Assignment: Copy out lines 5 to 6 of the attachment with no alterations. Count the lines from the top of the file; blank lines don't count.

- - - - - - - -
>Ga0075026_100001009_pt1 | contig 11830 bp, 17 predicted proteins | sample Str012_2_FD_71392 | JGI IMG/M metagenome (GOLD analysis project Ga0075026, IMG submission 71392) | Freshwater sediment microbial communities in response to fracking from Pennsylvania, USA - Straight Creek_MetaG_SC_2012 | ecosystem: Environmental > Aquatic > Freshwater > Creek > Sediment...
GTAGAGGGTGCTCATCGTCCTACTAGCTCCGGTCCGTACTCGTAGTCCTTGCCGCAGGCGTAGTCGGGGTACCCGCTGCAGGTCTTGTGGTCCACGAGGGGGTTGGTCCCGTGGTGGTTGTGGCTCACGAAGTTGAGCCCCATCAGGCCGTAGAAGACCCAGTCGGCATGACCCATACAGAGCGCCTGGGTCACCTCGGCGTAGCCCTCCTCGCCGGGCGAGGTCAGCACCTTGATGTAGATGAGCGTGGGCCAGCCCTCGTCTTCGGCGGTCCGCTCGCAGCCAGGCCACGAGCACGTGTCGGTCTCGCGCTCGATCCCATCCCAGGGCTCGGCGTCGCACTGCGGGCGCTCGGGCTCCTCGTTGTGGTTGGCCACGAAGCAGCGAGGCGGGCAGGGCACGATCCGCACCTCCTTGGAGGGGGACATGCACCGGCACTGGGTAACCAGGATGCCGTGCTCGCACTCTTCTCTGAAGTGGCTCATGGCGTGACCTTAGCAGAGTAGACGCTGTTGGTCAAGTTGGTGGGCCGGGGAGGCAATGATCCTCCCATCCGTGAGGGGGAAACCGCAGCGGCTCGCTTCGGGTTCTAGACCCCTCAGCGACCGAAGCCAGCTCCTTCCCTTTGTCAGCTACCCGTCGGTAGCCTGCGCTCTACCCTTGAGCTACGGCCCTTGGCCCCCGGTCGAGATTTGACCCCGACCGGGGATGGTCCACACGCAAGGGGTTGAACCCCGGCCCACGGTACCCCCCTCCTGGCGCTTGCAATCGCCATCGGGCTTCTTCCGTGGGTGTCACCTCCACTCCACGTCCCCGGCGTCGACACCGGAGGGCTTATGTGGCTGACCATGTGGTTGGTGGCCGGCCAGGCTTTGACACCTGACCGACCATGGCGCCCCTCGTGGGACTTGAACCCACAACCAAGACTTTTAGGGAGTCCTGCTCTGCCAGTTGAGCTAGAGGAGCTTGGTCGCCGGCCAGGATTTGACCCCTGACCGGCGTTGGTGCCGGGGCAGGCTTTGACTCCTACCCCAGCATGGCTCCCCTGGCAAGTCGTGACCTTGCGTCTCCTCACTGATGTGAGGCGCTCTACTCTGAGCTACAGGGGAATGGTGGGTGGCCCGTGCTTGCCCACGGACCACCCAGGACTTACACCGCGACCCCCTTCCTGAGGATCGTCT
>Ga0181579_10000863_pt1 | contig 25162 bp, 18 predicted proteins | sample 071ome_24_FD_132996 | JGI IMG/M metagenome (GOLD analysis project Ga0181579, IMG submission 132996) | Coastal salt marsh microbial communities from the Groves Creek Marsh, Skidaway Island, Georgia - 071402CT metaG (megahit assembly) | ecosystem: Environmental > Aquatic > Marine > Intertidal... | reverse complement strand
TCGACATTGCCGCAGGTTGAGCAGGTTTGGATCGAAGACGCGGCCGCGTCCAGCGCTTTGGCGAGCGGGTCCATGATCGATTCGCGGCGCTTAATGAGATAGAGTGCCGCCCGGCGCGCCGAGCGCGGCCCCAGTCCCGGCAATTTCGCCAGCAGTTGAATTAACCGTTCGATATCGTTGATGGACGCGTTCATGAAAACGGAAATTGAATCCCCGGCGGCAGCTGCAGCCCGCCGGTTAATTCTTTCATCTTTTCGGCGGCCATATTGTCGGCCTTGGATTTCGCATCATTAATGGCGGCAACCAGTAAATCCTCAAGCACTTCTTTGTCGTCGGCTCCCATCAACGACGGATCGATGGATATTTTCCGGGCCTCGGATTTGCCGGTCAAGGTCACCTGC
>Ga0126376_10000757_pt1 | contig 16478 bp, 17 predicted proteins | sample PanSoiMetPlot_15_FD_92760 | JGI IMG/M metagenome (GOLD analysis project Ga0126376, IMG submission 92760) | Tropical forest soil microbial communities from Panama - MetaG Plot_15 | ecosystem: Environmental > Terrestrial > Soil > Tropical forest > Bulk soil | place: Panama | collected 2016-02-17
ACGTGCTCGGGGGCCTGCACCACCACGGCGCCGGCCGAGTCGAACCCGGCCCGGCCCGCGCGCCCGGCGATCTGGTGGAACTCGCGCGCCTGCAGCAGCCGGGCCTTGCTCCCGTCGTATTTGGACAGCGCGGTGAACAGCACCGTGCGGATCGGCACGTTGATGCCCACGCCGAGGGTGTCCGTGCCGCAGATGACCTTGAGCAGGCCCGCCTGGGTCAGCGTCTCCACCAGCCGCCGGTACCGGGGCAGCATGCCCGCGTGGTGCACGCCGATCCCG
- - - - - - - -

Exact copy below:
>Ga0126376_10000757_pt1 | contig 16478 bp, 17 predicted proteins | sample PanSoiMetPlot_15_FD_92760 | JGI IMG/M metagenome (GOLD analysis project Ga0126376, IMG submission 92760) | Tropical forest soil microbial communities from Panama - MetaG Plot_15 | ecosystem: Environmental > Terrestrial > Soil > Tropical forest > Bulk soil | place: Panama | collected 2016-02-17
ACGTGCTCGGGGGCCTGCACCACCACGGCGCCGGCCGAGTCGAACCCGGCCCGGCCCGCGCGCCCGGCGATCTGGTGGAACTCGCGCGCCTGCAGCAGCCGGGCCTTGCTCCCGTCGTATTTGGACAGCGCGGTGAACAGCACCGTGCGGATCGGCACGTTGATGCCCACGCCGAGGGTGTCCGTGCCGCAGATGACCTTGAGCAGGCCCGCCTGGGTCAGCGTCTCCACCAGCCGCCGGTACCGGGGCAGCATGCCCGCGTGGTGCACGCCGATCCCG